Then I (Paul) went into the regions of Syria and Cilicia. And I was still unknown in person to the churches of Judea that are in Christ. They only were hearing it said, “He who used to persecute us is now preaching the faith he once tried to destroy.” And they glorified God because of me.
I have dreamt like many other Christians about the day when the souls who love God will be resurrected and united in the new world to come. We all have lost people dear to us and look forward to seeing them again. I have entertained countless conversations concerning what that future existence will look like and what the scriptures tell us we can expect. One common point of debate is the question of whether we will take issue if we see that certain people have been saved and gained entry into God’s eternal kingdom. The more I ponder those conversations, it is clear this debate is less about identifying the people with whom we would like to fellowship forever and more about determining who God has the power to save.
Saul was an incredibly evil man. He certainly was a zealot of his faith, but that zeal without the proper knowledge and wisdom drove him to bring death to those who wanted to share the good news. An encounter with Jesus would change all that, and Saul would become Paul, transforming into a man who instead sought out the dead to lead them to life. Today, we read his writings and view them as teachings which are integral to the development of our spiritual knowledge and wisdom. We glory in the transformation of this man, but we did not suffer persecution at his hands. The question is whether we would respond like the early church and give God the glory for transforming and saving those we would consider the most evil influences of our time.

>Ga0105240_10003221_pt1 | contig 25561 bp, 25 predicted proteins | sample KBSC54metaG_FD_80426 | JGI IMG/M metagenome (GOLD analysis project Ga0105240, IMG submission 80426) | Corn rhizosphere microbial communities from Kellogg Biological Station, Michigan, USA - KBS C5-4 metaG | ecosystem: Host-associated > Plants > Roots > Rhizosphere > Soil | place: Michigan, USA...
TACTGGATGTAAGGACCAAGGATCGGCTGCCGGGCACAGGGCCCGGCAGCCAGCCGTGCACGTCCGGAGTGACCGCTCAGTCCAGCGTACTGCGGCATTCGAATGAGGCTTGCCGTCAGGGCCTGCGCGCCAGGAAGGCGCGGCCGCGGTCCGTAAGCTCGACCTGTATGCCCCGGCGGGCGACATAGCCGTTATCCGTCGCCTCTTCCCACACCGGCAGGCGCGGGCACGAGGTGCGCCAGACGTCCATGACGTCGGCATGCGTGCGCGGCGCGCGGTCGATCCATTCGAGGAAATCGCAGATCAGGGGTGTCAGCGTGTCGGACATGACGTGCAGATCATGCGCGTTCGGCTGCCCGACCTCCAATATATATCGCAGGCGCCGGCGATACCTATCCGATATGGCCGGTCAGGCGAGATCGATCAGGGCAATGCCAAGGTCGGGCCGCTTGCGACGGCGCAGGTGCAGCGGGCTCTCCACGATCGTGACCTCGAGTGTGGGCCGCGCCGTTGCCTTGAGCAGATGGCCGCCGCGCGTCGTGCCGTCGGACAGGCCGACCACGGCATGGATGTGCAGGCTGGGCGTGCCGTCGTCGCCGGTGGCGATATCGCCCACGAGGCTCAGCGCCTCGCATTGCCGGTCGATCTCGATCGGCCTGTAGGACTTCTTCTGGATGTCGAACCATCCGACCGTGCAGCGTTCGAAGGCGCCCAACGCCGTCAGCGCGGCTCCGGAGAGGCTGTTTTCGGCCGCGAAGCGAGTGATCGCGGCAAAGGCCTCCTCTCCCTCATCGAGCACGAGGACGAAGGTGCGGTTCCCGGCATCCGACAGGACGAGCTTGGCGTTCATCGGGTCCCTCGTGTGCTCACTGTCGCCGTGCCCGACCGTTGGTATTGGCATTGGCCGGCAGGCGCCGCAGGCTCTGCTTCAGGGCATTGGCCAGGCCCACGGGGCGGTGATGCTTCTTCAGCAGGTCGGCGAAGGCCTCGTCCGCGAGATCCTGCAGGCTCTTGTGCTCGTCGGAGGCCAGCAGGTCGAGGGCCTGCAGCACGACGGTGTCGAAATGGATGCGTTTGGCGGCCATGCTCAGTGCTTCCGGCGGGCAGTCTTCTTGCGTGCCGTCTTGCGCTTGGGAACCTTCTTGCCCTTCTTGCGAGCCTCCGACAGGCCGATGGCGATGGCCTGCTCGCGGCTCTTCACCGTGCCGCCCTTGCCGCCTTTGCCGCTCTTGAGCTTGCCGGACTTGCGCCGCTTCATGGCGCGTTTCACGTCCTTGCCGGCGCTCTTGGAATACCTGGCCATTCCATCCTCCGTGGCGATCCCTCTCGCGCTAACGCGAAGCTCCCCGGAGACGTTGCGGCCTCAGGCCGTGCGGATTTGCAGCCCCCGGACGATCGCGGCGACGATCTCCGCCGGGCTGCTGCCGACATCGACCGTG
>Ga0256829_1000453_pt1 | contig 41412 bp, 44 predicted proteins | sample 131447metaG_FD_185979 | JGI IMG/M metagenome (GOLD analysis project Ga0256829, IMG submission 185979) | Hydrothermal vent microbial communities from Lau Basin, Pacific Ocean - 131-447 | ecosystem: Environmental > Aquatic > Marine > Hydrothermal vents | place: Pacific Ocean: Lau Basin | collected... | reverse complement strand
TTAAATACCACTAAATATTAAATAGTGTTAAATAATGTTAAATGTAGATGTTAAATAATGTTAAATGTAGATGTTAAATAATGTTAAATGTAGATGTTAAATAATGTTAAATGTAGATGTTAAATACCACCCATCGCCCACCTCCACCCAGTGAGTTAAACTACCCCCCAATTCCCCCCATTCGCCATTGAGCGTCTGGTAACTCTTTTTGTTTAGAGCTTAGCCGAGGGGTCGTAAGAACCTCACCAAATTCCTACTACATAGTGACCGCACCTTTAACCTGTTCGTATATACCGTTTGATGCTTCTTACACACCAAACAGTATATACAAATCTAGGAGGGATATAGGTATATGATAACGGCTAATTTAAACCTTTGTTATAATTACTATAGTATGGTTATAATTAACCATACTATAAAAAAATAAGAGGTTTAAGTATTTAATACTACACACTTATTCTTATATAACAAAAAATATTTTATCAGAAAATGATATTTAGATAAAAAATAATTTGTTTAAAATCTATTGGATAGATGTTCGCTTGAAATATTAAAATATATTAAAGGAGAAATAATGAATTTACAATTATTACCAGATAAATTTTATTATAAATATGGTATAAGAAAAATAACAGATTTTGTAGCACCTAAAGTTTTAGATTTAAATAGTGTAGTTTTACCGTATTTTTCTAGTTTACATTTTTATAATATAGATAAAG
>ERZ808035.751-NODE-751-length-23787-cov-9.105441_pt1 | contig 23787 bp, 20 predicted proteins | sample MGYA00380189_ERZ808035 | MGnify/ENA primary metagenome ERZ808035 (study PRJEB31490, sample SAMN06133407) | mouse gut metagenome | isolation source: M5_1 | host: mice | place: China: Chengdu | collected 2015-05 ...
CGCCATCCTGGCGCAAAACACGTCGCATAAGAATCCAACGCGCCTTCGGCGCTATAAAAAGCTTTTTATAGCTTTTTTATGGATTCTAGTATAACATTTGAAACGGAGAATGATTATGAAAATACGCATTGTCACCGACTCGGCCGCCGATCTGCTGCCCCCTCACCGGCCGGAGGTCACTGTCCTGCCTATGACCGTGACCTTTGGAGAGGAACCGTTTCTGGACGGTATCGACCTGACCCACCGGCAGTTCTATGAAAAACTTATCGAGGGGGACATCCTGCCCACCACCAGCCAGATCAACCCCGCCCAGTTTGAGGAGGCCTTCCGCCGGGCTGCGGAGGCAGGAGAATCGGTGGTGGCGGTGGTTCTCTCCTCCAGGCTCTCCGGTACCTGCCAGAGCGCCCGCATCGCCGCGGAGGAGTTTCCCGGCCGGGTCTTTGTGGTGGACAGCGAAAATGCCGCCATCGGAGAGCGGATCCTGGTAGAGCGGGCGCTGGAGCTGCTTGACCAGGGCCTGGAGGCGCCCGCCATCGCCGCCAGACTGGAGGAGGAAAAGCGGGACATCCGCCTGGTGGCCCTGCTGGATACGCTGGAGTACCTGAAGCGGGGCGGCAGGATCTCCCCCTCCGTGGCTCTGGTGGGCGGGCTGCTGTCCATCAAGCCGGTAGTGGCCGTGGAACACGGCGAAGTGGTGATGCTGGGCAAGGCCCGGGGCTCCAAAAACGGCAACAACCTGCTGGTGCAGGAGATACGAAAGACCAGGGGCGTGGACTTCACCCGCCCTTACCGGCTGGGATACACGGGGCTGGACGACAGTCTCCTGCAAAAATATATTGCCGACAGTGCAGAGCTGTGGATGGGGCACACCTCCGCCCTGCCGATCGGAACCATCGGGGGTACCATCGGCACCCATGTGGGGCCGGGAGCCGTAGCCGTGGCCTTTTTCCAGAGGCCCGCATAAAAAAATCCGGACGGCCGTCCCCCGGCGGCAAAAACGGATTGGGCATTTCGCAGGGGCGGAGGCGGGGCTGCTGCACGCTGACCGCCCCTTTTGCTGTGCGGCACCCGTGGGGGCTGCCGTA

We might think that there are some who are so evil and deceived as to be beyond salvation, but the power of the Gospel to save has no limits. If God were to reveal to us that the most evil human figures of our time or any time had come to know him and will join us in eternity, how would we respond? The hope is that we would celebrate such a display of God’s love and mercy. The hope is that we would not be angry or resentful that the Father would show such mercy on those who have committed such evil acts. Let us show our faith in the power of the Gospel to save the most lost and deceived by asking God to transform those who have persecuted and hated us. Father, give us righteous and holy compassion that we would seek salvation for every soul and rejoice at each one who is saved.